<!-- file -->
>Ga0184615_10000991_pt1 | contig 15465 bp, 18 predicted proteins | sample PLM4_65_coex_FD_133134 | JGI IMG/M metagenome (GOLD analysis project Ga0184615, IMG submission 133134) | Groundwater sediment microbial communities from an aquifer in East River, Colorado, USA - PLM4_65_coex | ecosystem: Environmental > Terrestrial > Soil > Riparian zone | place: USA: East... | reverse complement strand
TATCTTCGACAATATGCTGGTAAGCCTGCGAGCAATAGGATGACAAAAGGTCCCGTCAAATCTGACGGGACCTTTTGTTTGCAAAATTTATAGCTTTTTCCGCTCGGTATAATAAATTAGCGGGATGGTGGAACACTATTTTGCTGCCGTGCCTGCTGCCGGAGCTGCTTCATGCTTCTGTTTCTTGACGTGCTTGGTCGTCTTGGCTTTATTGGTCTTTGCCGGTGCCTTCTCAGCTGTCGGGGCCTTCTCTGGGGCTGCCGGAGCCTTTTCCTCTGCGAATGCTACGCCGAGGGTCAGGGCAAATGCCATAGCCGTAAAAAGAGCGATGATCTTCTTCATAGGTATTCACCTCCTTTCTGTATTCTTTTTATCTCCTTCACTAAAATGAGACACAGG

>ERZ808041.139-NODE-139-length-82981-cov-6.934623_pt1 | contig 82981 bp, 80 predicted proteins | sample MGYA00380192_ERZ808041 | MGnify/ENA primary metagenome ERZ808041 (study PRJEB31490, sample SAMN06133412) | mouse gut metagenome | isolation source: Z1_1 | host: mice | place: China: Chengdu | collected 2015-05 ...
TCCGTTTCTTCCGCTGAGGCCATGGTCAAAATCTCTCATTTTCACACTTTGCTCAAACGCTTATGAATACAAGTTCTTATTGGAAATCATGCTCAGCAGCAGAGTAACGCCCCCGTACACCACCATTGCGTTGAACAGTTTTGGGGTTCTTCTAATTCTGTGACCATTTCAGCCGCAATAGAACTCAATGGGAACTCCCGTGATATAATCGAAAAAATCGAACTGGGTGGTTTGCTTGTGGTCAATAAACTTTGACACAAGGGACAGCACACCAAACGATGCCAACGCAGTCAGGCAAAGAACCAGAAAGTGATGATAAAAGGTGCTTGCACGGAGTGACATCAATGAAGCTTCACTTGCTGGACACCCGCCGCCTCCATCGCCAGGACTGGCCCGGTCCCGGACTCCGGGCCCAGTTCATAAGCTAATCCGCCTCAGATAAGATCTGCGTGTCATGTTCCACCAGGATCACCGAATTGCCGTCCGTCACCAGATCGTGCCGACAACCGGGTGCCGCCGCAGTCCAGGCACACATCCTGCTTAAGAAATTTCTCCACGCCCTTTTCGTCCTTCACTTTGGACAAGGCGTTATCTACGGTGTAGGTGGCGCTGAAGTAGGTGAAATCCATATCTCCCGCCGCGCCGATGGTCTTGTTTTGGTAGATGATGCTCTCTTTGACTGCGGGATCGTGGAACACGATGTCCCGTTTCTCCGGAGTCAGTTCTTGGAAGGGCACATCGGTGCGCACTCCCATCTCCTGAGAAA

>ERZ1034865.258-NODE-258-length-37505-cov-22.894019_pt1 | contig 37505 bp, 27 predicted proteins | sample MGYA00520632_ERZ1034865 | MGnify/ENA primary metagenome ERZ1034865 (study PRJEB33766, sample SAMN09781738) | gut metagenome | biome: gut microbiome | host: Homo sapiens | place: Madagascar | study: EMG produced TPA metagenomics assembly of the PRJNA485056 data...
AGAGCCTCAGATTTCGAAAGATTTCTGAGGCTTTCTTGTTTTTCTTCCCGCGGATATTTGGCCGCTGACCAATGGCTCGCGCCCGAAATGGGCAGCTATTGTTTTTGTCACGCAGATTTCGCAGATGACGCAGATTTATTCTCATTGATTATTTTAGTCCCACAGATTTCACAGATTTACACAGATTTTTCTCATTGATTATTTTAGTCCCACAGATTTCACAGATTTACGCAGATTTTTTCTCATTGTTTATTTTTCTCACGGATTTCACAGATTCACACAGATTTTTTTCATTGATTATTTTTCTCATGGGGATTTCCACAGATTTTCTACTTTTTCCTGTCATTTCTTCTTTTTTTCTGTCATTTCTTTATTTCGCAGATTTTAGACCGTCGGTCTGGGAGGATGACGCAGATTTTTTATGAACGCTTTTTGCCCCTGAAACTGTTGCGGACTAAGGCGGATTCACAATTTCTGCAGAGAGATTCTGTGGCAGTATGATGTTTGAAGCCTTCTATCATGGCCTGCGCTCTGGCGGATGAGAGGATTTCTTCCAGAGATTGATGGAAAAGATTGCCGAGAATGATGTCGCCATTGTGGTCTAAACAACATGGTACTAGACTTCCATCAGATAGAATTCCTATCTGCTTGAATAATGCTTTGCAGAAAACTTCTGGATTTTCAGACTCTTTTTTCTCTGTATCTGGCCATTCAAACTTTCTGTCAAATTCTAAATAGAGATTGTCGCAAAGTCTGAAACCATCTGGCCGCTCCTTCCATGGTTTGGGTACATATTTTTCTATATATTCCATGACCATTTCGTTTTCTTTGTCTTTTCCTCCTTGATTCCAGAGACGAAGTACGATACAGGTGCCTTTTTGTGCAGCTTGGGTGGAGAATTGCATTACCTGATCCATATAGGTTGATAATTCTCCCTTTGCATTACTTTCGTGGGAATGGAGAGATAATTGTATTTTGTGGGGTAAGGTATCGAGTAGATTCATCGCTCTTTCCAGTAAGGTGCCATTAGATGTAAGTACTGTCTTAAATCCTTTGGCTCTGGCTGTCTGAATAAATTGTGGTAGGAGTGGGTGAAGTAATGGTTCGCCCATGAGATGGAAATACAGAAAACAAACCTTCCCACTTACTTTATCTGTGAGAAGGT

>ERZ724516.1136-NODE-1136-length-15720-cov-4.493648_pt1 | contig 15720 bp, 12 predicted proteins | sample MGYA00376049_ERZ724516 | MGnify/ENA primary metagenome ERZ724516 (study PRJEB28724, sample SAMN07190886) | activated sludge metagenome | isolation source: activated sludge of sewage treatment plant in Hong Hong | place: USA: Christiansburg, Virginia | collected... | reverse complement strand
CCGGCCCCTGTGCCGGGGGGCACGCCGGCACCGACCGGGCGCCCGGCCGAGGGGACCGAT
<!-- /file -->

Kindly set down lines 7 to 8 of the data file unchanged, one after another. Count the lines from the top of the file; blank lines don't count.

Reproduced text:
>ERZ724516.1136-NODE-1136-length-15720-cov-4.493648_pt1 | contig 15720 bp, 12 predicted proteins | sample MGYA00376049_ERZ724516 | MGnify/ENA primary metagenome ERZ724516 (study PRJEB28724, sample SAMN07190886) | activated sludge metagenome | isolation source: activated sludge of sewage treatment plant in Hong Hong | place: USA: Christiansburg, Virginia | collected... | reverse complement strand
CCGGCCCCTGTGCCGGGGGGCACGCCGGCACCGACCGGGCGCCCGGCCGAGGGGACCGAT